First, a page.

Smyth ready to give it all for the Maple Leaf
Friday, 24 August 2007
Originally published on IIHF.com in 2002
By Lucas Aykroyd
“Man can be defeated but not destroyed. Man can be destroyed but not defeated.” This was one of author Ernest Hemingway’s favorite sayings, and it would come as no surprise if Ryan Smyth of the Edmonton Oilers had it painted on his wall.
The gritty left wing has experienced the sorrow of defeat in his club’s annual playoff confrontations with the Dallas Stars and at the last three IIHF World Championships. But Smyth has proven himself a solid performer every time he steps on the ice, accumulating five goals and 11 assists in his last 26 international appearances with Team Canada.
And just when it appeared that the Banff native’s Olympic dream had been destroyed by the fractured ankle he suffered in a November 16 game against Chicago, Smyth dug down deep and found the strength to rehabilitate and make an amazing return to the ice on January 2.
The 6-1, 195-pound assistant captain finished the month with a total of 12 goals and 18 assists in 34 games, including five game-winning tallies. Interestingly, Smyth holds the distinction of being the only NHL player ever
to twice score all three goals in a 3-0 win. IIHF.com’s Lucas Aykroyd recently interviewed Smyth to get his thoughts on the next chapter soon to be written in Canadian hockey history.
IIHF.com: What goes through a player’s mind with two weeks to go before your Olympic tournament starts?
Ryan Smyth: Obviously it’s a great feeling. You’re really excited for the time to come, but first and foremost you have to take care of business with your NHL team. You have to keep your adrenalin inside until the day comes.
IIHF.com: When you broke your ankle, how long was it before you started feeling optimistic that you would make it to Salt Lake City?
Smyth: I think it was when I got the call [December 15]. That was a huge excitement for me. That gave me daylight. It was an incentive for me to work harder to get back.
IIHF.com: What do you think made Wayne Gretzky and Kevin Lowe decide to give you that vote of confidence and put you on the team?
Smyth: Obviously they like how I play: a little gritty, board battles, in front of the net and all that stuff. They like my assets. With an injury you’re always concerned: can you get back to that level? But they were positive right through it, and I had to be positive right back.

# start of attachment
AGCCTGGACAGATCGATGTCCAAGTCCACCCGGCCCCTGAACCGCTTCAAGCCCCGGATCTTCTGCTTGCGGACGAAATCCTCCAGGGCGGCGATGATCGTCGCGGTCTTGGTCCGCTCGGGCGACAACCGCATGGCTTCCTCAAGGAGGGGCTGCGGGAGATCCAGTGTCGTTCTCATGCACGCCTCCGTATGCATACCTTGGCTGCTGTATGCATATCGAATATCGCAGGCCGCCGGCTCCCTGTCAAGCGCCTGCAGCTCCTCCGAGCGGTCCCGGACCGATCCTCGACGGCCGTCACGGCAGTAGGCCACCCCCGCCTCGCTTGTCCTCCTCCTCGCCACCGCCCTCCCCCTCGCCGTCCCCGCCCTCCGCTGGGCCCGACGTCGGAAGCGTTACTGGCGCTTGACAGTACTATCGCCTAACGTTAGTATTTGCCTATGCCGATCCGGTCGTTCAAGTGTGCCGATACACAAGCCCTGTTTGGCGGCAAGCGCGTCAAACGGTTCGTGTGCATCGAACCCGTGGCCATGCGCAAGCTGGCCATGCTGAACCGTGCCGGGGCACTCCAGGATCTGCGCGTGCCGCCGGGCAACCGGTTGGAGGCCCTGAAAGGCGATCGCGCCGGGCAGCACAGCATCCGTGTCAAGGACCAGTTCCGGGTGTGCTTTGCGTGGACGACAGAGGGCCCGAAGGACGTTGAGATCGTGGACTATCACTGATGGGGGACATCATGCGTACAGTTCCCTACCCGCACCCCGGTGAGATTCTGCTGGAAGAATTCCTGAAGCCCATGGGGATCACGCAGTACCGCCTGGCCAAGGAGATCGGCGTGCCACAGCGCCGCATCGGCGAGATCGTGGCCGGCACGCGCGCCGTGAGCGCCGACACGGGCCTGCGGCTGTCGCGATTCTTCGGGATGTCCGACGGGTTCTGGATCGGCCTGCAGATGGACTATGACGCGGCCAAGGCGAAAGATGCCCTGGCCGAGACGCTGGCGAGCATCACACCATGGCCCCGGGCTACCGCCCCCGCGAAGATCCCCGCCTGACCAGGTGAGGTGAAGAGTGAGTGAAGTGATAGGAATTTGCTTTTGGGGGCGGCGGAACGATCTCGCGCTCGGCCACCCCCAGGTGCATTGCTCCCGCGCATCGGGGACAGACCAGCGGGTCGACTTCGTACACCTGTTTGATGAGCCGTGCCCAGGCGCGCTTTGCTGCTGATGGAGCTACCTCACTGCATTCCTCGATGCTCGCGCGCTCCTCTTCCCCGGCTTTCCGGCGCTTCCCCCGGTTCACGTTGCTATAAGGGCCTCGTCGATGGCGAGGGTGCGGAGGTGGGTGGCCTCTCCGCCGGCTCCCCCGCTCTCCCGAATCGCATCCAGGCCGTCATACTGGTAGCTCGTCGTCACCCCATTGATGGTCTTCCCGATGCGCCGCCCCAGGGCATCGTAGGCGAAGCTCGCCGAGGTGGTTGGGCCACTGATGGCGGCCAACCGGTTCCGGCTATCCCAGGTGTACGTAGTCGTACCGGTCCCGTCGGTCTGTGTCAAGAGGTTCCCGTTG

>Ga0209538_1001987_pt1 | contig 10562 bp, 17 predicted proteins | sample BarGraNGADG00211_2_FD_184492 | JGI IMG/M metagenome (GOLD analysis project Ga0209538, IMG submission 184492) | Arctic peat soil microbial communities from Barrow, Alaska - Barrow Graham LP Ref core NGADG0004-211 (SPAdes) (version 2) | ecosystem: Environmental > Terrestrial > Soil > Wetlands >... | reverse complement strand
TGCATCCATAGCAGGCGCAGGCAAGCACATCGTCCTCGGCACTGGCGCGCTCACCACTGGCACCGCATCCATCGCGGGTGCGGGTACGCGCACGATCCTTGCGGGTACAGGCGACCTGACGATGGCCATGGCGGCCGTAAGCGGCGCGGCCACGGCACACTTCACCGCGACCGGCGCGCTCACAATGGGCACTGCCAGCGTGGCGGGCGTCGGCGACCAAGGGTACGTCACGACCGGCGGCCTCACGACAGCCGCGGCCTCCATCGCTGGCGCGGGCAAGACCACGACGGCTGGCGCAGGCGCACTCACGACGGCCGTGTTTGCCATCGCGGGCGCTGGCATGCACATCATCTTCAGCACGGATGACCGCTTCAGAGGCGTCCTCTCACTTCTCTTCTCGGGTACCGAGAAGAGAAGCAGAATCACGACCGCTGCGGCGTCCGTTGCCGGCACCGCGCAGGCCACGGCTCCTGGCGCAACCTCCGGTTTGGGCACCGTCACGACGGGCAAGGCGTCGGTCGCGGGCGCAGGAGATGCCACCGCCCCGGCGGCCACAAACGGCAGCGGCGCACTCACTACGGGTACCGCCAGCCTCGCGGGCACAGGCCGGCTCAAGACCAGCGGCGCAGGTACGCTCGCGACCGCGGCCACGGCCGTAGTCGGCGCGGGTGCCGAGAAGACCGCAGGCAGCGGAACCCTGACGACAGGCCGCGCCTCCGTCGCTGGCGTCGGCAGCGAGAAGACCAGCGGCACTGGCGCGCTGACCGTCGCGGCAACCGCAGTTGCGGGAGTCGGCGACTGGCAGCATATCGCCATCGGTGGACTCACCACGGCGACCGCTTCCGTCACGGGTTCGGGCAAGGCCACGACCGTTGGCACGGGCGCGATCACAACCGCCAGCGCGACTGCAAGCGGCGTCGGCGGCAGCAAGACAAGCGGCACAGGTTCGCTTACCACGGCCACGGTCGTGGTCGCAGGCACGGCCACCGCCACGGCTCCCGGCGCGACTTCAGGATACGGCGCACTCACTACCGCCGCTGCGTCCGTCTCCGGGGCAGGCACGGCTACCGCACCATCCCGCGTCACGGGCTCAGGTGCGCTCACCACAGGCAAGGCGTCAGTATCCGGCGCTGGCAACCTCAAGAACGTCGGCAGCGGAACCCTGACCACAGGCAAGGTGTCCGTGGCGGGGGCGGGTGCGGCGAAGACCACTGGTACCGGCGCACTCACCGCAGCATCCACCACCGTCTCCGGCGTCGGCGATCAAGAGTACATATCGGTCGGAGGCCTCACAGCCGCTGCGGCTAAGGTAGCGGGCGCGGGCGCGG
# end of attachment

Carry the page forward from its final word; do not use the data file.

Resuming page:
IIHF.com: You have more recent international experience than anyone on Team Canada after playing in the last three World Championships. What lessons have you learned?
Smyth: I’ve learned a great deal. You play with new players and in different arenas with different rules over there. It’s an experience in itself. You take all those things in, and obviously you would love to be part of a medal in the medal round. It was unfortunate we didn’t get there.
IIHF.com: It seems like Canadian teams have had a tough time scoring key goals at clutch time the last few years. Why do you think that is?
Smyth: I don’t know. Maybe guys have been tightening up. It’s a matter of going out there and relaxing and playing your style, bringing your assets to the team.
IIHF.com: It’s got to be a little weird for you. You rely on Tommy Salo to make the big saves every night for the Oilers and now you must be hoping he can’t stop a beach ball in your first game against Sweden.
Smyth: [laughs] Obviously there are some players from our teams that are going over to play for their respective countries. They’re going to do their best, and obviously it’s great to play against your teammates, because you can tell the other Canadian boys how each guy prepares himself, where his strengths and weaknesses are!
IIHF.com: One of your key rivals has to be the Czechs.
Smyth: Well, the Czechs have obviously established themselves in the past. They know what it takes to win. It’s not going to be easy for anyone. A lot of teams elevate their play when they get the experience of the medal round.
IIHF.com: You’re going to be on the same side as Ken Hitchcock for a change next month. What was your reaction when you heard Dallas let him go?
Smyth: Obviously he’s a winning coach, and he’s experienced a lot during the duration he was with Dallas. This Oilers team has experienced a lot with him there, too! It was shocking to me at first.
IIHF.com: What does Team Canada need to do to bring home the gold?
Smyth: We’ve got to come together quickly as a team and be able to regroup. Hopefully it happens at an early stage so that when the playoff round comes, we’re really prepared.